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Big Back Bay Fuels Vaughan Williams


Ralph Vaughan Williams ca 1900

Much anticipation surrounded the Back Bay Chorale and Orchestra’s rare American excursion into the realm of Ralph Vaughan Williams. The community chorus of one-hundred plus stood grandly behind a good-sized orchestra—grand in its own way. “Essential Voices” unfolded at Sanders Theater before a strong and clearly enthusiastic Mothers’ Day crowd.

“Five Variants of Dives and Lazarus” caught hold, Back Bay’s strings tendering its 20th-century essence of fauxbourdon with authenticity and splendor. “Toward the Unknown Region” promised much until midway when the full Back Bay Orchestra began channeling the Chorale more toward middle-ground. With the concluding big number, Dona Nobis Pacem, came, alternatingly, magnificence and opacity. Nevertheless, those on hand sent rounds and rounds of roars for Back Bay’s congratulatory salute.

The son of a clergyman, Vaughn Williams set Walt Whitman, Latin Mass, and scriptures from Old and New Testaments. Yet, Ursula Vaughan Williams wrote of her late husband, “He was an atheist during his later years at Charterhouse and at Cambridge, though he later drifted into a cheerful agnosticism: he was never a professing Christian.” Also of note, Ralph Vaughan Williams was a great nephew of Charles Darwin.

 “Dives” is Latin for the rich man dressed in purple and fine linen, and at his gate lies a poor hungry Lazarus, covered with sores. Back Bay Chorale preceded the purely instrumental “Five Variants of Dives and Lazarus” with the hymn tune “Kingsfold” upon which the composition is based. Kingsfold soloists, sopranos Patricia Driscoll and Meredith Hall, alto Rose Filipp, and bass Joe Mancias offered reverent antiphonies topped off by a worshipful, excellently restrained Chorale.

Divided into as many as 15 parts, Back Bay’s strings wove the abounding polyphonic textures with great care. Harpist Franziska Huhn melded just right as golden colorist. Concertmaster Heidi Braun-Hill and cellist David Russel in solo roles evinced longed-for innermost warmth. Through a leanness of conducting, Scott Allen Jarrett’s sharp focus and the orchestra’s single-mindedness, Vaughan Williams’ English modalities found absorbing momentum. A majestic climax followed by a B major harmony, then minor, then major, whispered at first, then declared, and whispered again, made for an impeccable, moving close. 

“Toward the Unknown Region” a Song for chorus and orchestra, takes for its text Darest thou now O soul of Walt Whitman.  Brass fanfares coming with virtual firmness announced the chorus, which continues:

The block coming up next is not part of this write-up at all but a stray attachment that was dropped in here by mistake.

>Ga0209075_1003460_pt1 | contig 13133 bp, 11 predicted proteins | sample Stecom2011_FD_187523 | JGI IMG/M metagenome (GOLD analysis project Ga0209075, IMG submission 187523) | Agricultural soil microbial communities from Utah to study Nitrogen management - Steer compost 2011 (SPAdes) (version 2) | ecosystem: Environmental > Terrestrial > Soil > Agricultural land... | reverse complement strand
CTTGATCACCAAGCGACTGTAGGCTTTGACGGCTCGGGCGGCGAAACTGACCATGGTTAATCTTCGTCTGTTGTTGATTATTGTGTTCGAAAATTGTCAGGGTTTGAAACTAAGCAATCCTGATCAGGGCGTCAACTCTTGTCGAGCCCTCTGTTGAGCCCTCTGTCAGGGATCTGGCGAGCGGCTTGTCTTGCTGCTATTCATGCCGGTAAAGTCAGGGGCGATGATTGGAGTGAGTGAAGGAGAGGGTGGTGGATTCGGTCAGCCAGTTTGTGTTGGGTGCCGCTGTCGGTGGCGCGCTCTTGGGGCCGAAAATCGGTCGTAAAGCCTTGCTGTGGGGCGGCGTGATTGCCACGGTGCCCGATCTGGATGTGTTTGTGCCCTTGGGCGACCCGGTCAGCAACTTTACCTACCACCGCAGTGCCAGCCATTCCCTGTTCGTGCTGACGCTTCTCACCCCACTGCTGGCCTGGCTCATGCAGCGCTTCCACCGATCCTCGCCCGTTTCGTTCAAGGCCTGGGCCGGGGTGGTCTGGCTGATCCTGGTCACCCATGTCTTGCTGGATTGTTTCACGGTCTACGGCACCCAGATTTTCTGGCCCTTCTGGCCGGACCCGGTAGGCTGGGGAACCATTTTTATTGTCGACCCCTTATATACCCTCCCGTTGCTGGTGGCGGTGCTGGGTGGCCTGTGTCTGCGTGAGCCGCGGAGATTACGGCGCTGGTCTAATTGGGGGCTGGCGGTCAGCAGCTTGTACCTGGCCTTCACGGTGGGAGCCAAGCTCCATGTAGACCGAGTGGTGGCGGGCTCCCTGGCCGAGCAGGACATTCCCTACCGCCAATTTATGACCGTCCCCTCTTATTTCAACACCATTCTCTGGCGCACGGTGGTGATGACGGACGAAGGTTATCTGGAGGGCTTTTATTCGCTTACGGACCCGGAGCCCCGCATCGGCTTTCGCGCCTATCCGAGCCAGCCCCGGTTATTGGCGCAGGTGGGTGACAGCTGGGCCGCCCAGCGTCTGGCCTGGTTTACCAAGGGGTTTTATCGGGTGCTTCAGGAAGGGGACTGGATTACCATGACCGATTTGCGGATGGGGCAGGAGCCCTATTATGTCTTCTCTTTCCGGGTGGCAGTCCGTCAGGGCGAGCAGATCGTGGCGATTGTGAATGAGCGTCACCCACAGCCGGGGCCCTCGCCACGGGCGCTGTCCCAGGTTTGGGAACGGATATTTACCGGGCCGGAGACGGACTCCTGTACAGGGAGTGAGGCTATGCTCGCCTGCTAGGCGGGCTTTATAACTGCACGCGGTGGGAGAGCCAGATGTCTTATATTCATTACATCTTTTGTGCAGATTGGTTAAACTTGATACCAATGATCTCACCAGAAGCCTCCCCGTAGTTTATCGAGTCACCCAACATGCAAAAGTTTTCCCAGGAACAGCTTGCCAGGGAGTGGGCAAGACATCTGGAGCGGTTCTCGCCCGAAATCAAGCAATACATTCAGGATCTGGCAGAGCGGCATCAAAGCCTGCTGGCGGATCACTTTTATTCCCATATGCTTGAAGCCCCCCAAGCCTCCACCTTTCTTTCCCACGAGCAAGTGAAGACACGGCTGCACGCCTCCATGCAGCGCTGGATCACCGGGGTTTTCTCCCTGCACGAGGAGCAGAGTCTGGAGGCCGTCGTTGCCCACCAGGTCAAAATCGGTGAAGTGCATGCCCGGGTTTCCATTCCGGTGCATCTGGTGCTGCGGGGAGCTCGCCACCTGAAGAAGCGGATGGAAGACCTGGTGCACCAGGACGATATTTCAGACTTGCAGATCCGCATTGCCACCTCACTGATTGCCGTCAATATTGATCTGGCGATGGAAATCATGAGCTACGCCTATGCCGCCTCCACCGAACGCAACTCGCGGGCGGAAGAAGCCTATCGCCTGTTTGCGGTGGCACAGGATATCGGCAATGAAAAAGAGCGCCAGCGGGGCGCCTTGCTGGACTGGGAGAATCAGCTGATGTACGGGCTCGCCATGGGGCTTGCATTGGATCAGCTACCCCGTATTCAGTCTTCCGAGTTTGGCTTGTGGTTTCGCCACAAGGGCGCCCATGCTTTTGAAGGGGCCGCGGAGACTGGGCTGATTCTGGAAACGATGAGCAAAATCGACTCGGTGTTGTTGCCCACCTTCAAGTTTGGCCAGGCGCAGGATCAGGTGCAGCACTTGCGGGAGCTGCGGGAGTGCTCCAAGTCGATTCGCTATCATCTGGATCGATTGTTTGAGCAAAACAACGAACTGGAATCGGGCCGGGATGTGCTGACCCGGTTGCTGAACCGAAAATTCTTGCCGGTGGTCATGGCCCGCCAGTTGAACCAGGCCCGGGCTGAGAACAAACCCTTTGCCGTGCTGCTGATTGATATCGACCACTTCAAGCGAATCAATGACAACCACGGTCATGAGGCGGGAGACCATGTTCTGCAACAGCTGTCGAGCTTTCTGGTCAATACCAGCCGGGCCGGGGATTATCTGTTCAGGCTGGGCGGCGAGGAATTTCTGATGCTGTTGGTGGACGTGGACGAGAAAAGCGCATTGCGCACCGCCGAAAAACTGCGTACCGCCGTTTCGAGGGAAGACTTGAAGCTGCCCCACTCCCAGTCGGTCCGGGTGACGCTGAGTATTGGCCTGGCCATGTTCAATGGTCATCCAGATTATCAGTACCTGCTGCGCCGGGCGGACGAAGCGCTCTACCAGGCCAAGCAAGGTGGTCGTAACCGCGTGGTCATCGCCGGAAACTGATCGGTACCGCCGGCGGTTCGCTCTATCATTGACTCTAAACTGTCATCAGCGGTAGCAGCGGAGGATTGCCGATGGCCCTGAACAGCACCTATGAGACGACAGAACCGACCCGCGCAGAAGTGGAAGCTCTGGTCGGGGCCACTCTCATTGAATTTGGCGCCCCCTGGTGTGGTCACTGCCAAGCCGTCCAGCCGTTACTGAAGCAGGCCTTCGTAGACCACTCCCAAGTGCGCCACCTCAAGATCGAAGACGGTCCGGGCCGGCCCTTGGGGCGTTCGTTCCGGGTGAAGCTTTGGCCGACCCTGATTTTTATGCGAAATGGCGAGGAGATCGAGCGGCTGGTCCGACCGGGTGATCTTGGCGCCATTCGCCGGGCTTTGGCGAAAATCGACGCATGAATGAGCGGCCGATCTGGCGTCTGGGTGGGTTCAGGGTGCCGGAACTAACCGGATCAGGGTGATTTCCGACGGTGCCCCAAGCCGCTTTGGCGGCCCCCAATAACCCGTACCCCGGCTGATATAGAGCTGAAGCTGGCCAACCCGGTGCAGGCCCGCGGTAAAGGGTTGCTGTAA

Walk out with me toward the unknown region,
Where neither ground is for the feet nor any path to follow?

The combined 150 vocalists and instrumentalists rang out in assured mien.

No map there, nor guide
nor voice sounding, nor touch of human hand.

These lines issued forth bravely, markedly, surely drama-bent from the Back Bay Chorale with the Orchestra steering a mystifyingly, GPS-less course to a rush of emotion.

Keeping up with Whitman’s text then became a challenge even with the printed words in front of me. I wondered, what do the authors of the texts truly think in such occurrences, when their words are lost to the powers of music?

The obviously well-prepared Chorale sparked in high registers, streamed effectually in unisons, and breathed beauteousness in softer passages. As in “Toward the Unknown Region,” the big concluding work Dona Nobis Pacem surged and surged again, but here a music that seemed could not sit still long enough.

Something of a short circuit resulted. Too few valleys and too many peaks from a steamed up orchestra disallowed the huge endeavor from becoming fully and completely charged.

Still came other high points. Christina Pier’s remarkable soprano illuminated the peaceful Vaughan Williams in gleams of pleading and resolving. Sumner Thompson’s all-embracing baritone thoroughly energized declarations of We looked for peace, but no good came…

David Patterson, Professor of Music and former Chairman of the Performing Arts Department at UMass Boston, was recipient of a Fulbright Scholar Award and the Chancellor’s Distinction in Teaching Award. He studied with Nadia Boulanger and Olivier Messiaen in Paris and holds a PhD from Harvard University.  He is the author of 20 Little Piano Pieces from Around the World (G. Schirmer).

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